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Your Ultimate Stanley Cup Final Preview

It’s time to finally drop the puck and play the games, so before that all happens, let’s see if we can figure out who is going to win this thing.

The Stanley Cup final gets started tonight in Tampa, as the young Lightning face the seasoned Blackhawks. It’s a fantastic matchup, one featuring plenty of star power and two teams that have at times looked both vulnerable and invincible over the past few weeks.

The Blackhawks have won two Cups since 2010; the Lightning look poised to win a few more down the road. But it’s this year’s that is up for grabs, so let’s see if we can figure out who’s going to win this thing by breaking down all the usual categories — plus a few more.

Forwards

Lightning: Tampa Bay is stacked up front, so much so that franchise player Steven Stamkos has somehow wound up as an afterthought for much of the playoffs. After a slow start to the postseason, Stamkos heated up against the Rangers with goals in four straight games, and linemates Alex Killorn and Valtteri Filppula have come along for the ride. That essentially gives the Lightning two no. 1 lines, since the “Triplets” trio of Ondrej Palat, Tyler Johnson, and Nikita Kucherov shows no signs of slowing down.

If there’s a concern, it’s that the top six is basically doing all the team’s scoring. Filppula has three goals, while the other five each have at least seven; by comparison, nobody else on the team has more than one. That includes guys like Ryan Callahan and Cedric Paquette, who’ve been largely invisible on the offensive side. If you’re a Lightning fan, you could look at that as a good thing — the bottom six1 are playing other roles, and if they ever did start chipping in, the offense would basically be unstoppable. But with a matchup coming for one of those top lines against Jonathan Toews and friends, there has to be at least a little bit of concern with how top-heavy the Lightning lines are.


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Or five — the Lightning have been going with 11 forwards some nights.

Blackhawks: The Blackhawks feature just as much star power as the Lightning, and maybe more. Toews and Patrick Kane get most of the attention, especially when they’re playing together (as they did in the late stages of the Anaheim series). Toews is that rare player who can be dominant at both ends, and Kane’s knack for scoring big goals is becoming legendary. Mix in a young star in Brandon Saad and a pair of old ones in Marian Hossa and ex-Lightning Brad Richards, and you’ve got enough firepower in the top six to push a guy like Patrick Sharp down to the third line.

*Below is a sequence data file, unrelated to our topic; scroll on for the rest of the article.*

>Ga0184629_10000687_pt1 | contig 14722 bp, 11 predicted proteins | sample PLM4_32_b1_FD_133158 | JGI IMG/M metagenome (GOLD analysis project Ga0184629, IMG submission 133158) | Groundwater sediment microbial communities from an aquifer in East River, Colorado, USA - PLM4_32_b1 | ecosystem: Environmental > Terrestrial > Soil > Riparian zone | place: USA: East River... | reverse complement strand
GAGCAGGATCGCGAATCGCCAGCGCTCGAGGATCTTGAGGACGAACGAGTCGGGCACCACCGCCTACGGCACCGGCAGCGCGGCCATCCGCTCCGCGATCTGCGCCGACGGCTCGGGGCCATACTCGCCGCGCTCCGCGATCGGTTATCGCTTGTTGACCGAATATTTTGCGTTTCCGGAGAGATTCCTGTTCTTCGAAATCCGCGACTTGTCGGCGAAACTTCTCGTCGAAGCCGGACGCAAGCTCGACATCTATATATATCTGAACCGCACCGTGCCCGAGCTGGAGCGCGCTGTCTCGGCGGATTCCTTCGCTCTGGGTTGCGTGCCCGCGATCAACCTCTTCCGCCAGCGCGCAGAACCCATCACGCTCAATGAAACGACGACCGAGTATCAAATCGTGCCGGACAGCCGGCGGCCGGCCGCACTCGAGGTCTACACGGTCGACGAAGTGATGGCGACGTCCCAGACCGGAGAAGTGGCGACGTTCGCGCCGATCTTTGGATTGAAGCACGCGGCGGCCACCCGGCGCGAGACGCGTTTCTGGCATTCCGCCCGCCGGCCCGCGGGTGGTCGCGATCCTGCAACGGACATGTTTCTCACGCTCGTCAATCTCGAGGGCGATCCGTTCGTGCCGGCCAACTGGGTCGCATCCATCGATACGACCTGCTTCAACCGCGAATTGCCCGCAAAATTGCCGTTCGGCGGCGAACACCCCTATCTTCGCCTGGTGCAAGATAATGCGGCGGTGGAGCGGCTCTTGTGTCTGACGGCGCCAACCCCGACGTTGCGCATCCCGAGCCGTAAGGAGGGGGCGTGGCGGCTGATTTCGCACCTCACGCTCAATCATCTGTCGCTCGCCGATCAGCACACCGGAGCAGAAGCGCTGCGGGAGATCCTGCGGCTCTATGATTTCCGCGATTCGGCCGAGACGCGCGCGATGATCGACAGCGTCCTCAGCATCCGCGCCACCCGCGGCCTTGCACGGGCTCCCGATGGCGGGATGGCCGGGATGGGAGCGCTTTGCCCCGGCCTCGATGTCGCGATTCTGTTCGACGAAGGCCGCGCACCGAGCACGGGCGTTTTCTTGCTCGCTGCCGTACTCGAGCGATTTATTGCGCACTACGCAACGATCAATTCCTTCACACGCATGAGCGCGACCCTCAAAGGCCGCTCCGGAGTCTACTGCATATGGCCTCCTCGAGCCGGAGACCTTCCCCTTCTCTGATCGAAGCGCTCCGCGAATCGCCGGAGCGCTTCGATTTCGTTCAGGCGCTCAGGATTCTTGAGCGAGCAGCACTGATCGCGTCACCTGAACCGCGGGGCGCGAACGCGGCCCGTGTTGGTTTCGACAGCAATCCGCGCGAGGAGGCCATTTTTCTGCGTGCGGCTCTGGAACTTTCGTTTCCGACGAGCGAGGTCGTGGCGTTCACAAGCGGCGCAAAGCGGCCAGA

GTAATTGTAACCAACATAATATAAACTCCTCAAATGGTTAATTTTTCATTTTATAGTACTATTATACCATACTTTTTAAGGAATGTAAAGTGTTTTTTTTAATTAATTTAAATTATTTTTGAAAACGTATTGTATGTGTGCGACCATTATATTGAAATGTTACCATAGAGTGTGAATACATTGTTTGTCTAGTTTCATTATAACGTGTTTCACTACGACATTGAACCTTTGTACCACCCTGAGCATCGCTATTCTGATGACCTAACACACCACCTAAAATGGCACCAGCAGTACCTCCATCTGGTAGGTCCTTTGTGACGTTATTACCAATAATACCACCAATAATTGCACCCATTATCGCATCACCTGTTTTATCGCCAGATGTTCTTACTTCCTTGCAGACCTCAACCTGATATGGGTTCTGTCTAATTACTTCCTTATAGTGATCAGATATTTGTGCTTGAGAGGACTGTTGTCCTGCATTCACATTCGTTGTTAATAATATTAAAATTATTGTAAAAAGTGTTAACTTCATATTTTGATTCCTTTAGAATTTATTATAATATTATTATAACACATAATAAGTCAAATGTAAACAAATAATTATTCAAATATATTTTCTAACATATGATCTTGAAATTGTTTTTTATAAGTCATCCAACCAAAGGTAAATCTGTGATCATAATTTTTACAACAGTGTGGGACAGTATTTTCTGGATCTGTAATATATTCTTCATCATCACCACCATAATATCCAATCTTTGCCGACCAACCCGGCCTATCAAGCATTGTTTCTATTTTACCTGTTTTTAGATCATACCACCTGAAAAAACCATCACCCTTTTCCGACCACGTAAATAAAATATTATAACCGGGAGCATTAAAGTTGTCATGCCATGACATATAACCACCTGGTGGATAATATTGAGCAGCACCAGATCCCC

The edge: There aren’t many teams that can match the Lightning’s top six, but the Hawks are one of them. And Chicago’s better depth and more balanced scoring gives it an edge here.

Defense

Lightning: Victor Hedman is the kind of guy you might not fully appreciate until you see him play live. You watch a Lightning shift and find yourself thinking Who’s that huge guy back there? and you realize it’s Hedman (he’s listed at 6-foot-6 and 230 pounds). Then a few seconds later you think Who’s that fast guy up there? and you realize it’s Hedman again. He’s smart, skilled, and just 24 years old; it’s scary to think about what he could be in another year or two.

The rest of the blue line is solid, which is an upgrade from the unit of recent years that was often a weak link. The other key guy to watch is Anton Stralman, a longtime darling of the analytics crowd who finally seems to be breaking through to some mainstream attention. He’s not big, but he’s a skilled puck-mover and a possession monster who doesn’t make many mistakes.

Blackhawks: Duncan Keith is getting all the attention these days, and rightfully so. He’s been ridiculously good at both ends of the rink, and would probably win the Conn Smythe if voting were held today. He plays huge minutes, and at some point you’d assume that fatigue would have to become a factor, but he’s such a physical freak that maybe he really can play 30 minutes a game (with gusts to 40 in overtime) without wearing down, at least for up to seven more games.

Beyond Keith, the rest of the Hawks’ top four is excellent, with Niklas Hjalmarsson, Brent Seabrook, and Johnny Oduya playing big roles. Things then get dodgy, though, because the fifth and sixth slots have been a mess. The Hawks have been using some combination of David Rundblad, Kimmo Timonen, and Kyle Cumiskey and don’t seem to trust any of them, limiting their minutes and sheltering them as much as possible. That’s tough to do, especially on the road, and it tends to catch up with teams. It hasn’t really yet for the Hawks, but it would make life a lot easier if at least one of those guys could up his game enough to take some of the heat off the big four.

The edge: We’ll give the edge here to the Blackhawks, at least for as long as Keith can keep up the Superman routine, but Hedman and Stralman mean it’s not as big a gap as you might think.

Goaltending

Lightning: The numbers say Ben Bishop has been one of the league’s best goaltenders since becoming the full-time starter for Tampa Bay two years ago. His 2.32 goals-against average and .920 save percentage over that time both rank in the top 10 among full-time starters, and he was a Vezina finalist last year.

The eye test, at least occasionally, isn’t as kind. Part of that is due to his size; at a mammoth 6-foot-7, he sometimes doesn’t look like he has to work as hard to make saves, which makes the ones that do get past him stand out. But he also occasionally has nights when he seems to fight the puck or end up looking behind him on routine saves. Most goalies have games like that, but Bishop has had several even during this playoff run. That leads you to want to write him off on a stacked Lightning team, and that’s usually right around the point when he goes out and records a shutout in his next game. He just become the third goalie in playoff history to post two Game 7 shutouts in one season, so if you’re a disciple of the church of clutch, he might be your guy.